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Two Men Indicted for Illegally Trafficking American Eels: Joseph Kelley and James Lewis were each indicted in Newark, New Jersey, with crimes related to illegally trafficking juvenile American eels, also known as “elvers” or “glass eels.”  A seven-count indictment was returned on Jan. 18, 2018, charging Kelley and Lewis with conspiracy to smuggle elvers and violate the Lacey Act.

The Indictment alleges that Kelley and Lewis knowingly harvested elvers illegally in the states of New Jersey and Massachusetts, and sold those elvers to dealers or exporters. Among those dealers is Thomas Choi, who pleaded guilty to related crimes in the District of Maine in 2016, and who was subsequently sentenced to six months’ imprisonment for those offenses.

The indictments were announced today by Acting Assistant Attorney General Jeffrey H. Wood for the Justice Department’s Environment and Natural Resources Division and Acting Director Greg Sheehan of the U.S. Fish and Wildlife Service.

Eels are highly valued in east Asia for human consumption.  Historically, Japanese and European eels were harvested to meet this demand. However, overfishing has led to a decline in the population of these eels.  As a result, harvesters have turned to the American eel to fill the void resulting from the decreased number of Japanese and European eels.  Because of the threat of overfishing, elver harvesting is prohibited in the United States in all but two states: Maine and South Carolina.  Maine and South Carolina heavily regulate elver fisheries, requiring that individuals be licensed and report all quantities of harvested eels to state authorities.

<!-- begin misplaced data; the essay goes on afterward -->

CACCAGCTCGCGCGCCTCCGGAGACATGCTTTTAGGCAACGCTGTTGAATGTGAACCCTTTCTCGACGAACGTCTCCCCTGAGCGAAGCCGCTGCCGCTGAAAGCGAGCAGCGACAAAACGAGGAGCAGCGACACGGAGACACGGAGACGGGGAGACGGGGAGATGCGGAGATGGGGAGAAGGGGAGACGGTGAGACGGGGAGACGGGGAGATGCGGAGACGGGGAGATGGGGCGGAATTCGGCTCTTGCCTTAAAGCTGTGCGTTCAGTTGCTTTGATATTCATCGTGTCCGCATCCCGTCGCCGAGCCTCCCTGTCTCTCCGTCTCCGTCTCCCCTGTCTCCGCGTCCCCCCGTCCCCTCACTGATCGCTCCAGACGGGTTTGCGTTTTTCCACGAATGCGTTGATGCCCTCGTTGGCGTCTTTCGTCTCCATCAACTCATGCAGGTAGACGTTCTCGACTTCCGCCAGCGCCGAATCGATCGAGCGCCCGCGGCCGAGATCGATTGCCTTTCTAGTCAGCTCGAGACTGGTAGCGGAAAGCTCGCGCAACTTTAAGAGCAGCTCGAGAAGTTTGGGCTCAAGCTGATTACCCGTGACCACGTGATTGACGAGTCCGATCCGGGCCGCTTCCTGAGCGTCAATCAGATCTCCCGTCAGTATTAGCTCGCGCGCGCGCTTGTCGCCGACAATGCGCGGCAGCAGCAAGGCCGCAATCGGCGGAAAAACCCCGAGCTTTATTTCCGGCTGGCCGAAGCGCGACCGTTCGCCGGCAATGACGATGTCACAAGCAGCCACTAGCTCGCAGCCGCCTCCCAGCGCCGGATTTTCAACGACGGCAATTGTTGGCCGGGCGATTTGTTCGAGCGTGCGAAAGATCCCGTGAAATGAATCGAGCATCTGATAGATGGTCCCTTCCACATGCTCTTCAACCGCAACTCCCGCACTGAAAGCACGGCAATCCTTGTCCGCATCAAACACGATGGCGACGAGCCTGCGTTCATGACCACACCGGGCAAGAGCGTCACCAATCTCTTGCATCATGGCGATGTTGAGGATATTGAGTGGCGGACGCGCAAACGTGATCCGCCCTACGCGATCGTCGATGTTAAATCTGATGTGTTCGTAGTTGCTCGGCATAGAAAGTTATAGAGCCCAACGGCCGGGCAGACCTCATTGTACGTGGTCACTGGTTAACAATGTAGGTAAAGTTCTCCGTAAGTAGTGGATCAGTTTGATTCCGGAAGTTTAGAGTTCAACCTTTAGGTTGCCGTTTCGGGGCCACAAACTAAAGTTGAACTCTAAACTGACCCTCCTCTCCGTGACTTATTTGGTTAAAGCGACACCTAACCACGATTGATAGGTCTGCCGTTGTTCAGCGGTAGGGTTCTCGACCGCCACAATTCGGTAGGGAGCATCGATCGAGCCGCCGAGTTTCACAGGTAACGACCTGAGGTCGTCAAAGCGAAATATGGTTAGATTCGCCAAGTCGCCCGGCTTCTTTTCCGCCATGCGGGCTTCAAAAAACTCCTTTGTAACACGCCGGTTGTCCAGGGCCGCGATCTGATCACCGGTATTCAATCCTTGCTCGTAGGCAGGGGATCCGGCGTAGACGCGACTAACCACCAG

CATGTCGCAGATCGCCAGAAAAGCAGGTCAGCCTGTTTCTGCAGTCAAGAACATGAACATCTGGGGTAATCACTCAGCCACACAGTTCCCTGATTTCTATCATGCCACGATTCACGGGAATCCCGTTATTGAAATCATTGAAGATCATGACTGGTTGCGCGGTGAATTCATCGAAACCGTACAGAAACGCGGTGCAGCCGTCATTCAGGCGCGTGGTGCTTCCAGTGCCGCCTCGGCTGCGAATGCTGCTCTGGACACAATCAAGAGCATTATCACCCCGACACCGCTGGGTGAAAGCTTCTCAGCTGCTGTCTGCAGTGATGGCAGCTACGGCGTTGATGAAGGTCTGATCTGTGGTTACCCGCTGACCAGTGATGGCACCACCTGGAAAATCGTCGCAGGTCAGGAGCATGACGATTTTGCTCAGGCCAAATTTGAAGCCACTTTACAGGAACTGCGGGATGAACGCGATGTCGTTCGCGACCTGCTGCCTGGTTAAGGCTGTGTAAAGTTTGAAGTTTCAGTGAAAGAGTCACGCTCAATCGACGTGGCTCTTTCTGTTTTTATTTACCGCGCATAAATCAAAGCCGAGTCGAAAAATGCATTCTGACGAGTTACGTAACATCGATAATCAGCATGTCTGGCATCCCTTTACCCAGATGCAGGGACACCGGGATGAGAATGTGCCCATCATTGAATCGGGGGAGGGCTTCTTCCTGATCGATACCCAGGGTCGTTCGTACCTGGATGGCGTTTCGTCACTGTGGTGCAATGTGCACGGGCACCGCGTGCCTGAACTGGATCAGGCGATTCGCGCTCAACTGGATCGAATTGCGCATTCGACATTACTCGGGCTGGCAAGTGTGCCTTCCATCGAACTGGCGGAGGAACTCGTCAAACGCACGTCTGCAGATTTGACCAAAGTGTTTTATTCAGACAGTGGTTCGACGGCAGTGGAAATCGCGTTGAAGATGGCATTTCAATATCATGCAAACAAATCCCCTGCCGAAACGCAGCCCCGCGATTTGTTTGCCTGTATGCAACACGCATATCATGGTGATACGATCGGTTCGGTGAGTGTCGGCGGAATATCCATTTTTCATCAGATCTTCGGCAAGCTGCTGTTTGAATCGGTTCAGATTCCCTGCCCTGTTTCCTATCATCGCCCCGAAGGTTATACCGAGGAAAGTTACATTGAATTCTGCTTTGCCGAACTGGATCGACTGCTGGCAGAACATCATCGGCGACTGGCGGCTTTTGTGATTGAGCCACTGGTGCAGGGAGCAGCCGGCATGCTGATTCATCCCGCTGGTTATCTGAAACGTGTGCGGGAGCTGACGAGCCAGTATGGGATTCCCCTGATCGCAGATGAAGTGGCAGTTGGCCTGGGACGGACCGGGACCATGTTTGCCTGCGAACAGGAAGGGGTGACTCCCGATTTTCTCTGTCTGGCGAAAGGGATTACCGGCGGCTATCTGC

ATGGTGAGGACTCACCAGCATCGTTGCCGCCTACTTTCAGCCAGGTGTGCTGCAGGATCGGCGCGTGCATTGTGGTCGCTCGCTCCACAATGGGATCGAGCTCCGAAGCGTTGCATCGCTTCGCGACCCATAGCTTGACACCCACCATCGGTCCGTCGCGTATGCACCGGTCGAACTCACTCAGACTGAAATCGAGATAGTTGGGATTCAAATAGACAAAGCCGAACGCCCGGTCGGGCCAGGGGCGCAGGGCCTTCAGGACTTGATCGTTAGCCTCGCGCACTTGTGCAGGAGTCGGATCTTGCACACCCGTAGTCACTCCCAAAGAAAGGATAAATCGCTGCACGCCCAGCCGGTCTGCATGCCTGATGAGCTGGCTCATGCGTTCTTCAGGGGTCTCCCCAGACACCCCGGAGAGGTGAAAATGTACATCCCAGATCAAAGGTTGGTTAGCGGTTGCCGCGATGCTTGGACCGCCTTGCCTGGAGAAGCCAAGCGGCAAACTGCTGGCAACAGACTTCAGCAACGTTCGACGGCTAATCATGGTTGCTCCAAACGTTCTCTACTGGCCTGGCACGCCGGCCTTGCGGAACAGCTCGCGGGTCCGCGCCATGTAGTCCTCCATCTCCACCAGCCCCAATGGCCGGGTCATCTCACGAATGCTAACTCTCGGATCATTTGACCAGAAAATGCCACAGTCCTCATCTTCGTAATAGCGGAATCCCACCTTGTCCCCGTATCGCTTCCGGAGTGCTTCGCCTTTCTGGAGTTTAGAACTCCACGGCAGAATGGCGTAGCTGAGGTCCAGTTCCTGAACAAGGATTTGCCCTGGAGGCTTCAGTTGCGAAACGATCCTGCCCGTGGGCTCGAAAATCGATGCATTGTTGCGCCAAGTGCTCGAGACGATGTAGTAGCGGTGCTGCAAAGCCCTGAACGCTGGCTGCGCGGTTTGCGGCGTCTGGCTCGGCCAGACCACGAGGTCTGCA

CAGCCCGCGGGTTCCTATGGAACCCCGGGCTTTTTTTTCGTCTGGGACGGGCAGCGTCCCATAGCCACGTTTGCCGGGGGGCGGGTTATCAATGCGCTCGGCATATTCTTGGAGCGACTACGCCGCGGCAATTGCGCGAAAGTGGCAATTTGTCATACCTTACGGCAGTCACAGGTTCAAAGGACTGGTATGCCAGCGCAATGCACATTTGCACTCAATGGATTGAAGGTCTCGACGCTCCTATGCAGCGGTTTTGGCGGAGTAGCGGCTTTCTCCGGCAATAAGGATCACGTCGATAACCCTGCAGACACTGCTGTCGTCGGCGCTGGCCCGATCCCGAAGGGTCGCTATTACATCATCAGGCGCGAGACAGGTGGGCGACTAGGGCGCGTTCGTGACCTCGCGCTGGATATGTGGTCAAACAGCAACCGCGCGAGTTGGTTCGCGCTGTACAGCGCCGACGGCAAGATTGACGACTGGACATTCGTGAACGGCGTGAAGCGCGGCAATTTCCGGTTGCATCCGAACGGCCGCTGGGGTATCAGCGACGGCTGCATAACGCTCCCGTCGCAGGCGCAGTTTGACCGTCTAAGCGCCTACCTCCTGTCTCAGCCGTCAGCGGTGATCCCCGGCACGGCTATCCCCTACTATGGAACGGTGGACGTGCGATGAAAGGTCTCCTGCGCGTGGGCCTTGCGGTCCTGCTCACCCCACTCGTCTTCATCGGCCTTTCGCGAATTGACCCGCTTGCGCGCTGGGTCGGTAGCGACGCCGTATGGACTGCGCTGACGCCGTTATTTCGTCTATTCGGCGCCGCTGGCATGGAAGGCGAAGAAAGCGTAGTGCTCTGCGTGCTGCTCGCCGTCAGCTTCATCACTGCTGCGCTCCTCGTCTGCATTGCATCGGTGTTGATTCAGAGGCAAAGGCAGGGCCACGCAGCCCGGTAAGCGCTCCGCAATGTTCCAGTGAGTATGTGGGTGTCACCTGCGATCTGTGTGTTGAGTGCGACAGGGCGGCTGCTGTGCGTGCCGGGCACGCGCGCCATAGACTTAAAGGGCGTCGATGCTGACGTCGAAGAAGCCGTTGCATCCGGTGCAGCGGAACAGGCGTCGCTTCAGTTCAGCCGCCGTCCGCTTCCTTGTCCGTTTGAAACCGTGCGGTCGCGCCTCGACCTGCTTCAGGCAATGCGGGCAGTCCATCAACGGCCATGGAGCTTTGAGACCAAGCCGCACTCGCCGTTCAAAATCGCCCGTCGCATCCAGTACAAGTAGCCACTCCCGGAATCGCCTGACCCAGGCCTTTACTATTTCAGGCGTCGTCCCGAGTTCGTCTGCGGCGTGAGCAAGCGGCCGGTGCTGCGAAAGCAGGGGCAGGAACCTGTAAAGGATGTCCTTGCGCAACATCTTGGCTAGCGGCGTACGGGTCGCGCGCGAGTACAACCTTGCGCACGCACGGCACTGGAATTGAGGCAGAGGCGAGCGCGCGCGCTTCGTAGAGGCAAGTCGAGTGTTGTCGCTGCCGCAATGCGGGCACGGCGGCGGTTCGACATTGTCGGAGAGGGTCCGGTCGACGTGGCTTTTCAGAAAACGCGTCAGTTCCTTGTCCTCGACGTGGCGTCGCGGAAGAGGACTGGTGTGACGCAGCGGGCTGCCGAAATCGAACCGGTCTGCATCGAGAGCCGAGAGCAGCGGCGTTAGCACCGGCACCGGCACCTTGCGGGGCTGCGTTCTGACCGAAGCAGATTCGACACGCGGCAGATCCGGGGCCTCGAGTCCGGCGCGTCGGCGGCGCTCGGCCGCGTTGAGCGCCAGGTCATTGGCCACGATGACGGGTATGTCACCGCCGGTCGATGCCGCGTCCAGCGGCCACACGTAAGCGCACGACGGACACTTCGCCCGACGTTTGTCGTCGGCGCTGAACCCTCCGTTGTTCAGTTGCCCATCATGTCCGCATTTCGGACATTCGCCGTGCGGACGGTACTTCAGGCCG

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Two Men Indicted for Illegally Trafficking American Eels: Joseph Kelley and James Lewis were each indicted in Newark, New Jersey, with crimes related to illegally trafficking juvenile American eels, also known as “elvers” or “glass eels.”  A seven-count indictment was returned on Jan. 18, 2018, charging Kelley and Lewis with conspiracy to smuggle elvers and violate the Lacey Act. The Indictment alleges that Kelley and Lewis knowingly harvested elvers illegally in the states of New Jersey and Massachusetts, and sold those elvers to dealers or exporters. Among those dealers is Thomas Choi, who pleaded guilty to related crimes in the District of Maine in 2016, and who was subsequently sentenced to six months’ imprisonment for those offenses. The indictments were announced today by Acting Assistant Attorney General Jeffrey H. Wood for the Justice Department’s Environment and Natural Resources Division and Acting Director Greg Sheehan of the U.S. Fish and Wildlife Service.